The Impact of the Economic Crisis on East Asia
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The Impact of the Economic Crisis on East Asia

Policy Responses from Four Economies

Edited by Daigee Shaw and Bih Jane Liu

Written by a distinguished group of Asian social scientists, this study summarizes and synthesizes the economic impacts of the crisis on individual countries and their policy response since 2008, and in particular carefully scrutinizes the immediate and remote causes of the crisis. It not only offers an assessment of its impacts, and identifies specific country measures that can be undertaken to stabilize the situation, but also looks at the crisis from three important economic perspectives: that of a healthy fiscal system, international trade, and the energy market.
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Chapter 6: The American Crisis and Korean Financial Distress

Un Chan Chung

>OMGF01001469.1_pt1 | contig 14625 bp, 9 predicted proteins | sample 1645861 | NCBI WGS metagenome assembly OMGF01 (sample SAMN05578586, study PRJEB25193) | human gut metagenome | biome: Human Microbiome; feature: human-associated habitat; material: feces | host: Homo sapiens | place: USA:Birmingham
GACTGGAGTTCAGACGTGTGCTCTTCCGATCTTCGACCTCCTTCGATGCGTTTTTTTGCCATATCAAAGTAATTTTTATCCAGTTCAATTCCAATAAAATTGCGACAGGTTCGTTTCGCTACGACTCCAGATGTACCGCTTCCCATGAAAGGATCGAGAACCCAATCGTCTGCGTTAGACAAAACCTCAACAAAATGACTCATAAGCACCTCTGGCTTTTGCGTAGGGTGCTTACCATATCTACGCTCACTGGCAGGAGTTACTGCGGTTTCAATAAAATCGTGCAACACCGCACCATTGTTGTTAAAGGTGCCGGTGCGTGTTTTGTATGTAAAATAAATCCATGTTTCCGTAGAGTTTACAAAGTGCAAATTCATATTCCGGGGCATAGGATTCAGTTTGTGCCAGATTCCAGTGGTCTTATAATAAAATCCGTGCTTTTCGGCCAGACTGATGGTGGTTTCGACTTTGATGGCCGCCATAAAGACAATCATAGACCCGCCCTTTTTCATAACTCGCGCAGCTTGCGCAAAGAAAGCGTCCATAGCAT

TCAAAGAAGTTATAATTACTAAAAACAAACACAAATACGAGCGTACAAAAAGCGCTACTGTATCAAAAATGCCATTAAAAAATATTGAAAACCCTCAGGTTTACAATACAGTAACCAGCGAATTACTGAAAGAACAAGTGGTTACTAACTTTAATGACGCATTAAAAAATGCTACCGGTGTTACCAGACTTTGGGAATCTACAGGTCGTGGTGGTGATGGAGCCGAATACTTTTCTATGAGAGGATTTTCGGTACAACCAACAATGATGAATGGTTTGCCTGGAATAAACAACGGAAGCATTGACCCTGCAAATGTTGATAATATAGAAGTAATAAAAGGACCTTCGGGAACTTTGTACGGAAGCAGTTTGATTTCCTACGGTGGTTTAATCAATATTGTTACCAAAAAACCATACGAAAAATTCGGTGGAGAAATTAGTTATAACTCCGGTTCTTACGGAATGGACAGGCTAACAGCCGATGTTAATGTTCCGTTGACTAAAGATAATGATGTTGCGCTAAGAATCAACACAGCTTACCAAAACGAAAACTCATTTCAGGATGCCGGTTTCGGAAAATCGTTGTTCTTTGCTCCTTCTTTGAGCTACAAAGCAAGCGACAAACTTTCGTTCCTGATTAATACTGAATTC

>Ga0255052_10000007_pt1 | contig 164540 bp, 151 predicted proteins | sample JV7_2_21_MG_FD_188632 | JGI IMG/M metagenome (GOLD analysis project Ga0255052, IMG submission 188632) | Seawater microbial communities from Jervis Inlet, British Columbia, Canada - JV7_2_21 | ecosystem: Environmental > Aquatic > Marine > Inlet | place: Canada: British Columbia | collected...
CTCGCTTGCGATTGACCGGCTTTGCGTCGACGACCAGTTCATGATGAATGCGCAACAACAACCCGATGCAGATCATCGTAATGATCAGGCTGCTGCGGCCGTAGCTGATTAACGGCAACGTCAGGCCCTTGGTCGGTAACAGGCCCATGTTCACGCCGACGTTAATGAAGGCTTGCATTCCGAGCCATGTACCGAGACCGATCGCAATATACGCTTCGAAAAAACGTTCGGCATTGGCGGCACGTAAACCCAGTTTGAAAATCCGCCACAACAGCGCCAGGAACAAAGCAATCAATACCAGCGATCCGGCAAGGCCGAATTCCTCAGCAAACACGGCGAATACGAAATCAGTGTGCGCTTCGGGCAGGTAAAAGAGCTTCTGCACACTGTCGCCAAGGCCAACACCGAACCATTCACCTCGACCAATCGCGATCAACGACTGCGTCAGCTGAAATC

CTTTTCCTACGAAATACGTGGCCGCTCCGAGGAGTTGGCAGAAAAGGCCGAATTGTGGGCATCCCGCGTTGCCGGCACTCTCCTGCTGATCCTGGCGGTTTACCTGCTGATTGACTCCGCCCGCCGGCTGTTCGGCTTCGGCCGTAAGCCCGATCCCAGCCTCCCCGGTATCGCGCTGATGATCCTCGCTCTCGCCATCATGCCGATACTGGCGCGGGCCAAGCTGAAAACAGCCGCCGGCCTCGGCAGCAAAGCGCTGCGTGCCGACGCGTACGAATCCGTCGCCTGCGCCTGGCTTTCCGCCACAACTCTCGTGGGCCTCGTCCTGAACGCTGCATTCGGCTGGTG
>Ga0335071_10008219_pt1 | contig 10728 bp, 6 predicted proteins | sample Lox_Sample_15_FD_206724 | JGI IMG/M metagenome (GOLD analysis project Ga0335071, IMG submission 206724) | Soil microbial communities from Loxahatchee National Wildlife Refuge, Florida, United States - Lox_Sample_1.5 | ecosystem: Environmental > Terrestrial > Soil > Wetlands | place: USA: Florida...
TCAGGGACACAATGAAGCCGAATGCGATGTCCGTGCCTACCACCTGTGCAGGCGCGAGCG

1 Un Chan Chung 6.1 INTRODUCTORY REMARKS The global economy has been experiencing wild turbulence coming from the US-born financial crisis since last fall. The media call it an ‘unprecedented’ phenomenon. In some respects, however, history is merely repeating itself. From the Dutch tulip mania of the seventeenth century to the Great Depression of 80 years ago, and now the recent propertymarket bust, we have seen that financial markets, especially in the absence of proper regulation, can collapse following the euphoria of bubbles, with devastating results not just for themselves but also for their surroundings as well. The epicenter of the current crisis happens to be the very heart of the global markets. This is therefore a stark reminder of the fragility of the neo-liberal illusion, or the belief that an unregulated market will always maximize efficiency. Of course, a free market is a good system for the efficient allocation of resources – under normal circumstances. However, like any human endeavor, markets are by no means infallible. On the surface, it was Wall Street’s aggressive marketing and greed that triggered the turmoil. However, digging deeper into the roots of the crisis, one will discover that the imbalance of production and consumption in the US, as well as the inequality of income distribution, lie at the heart of the problem. All these observations reveal that the market system may react very slowly to potentially threatening – but not so immediately apparent – structural problems that lurk beneath the water. The financial crisis that began...

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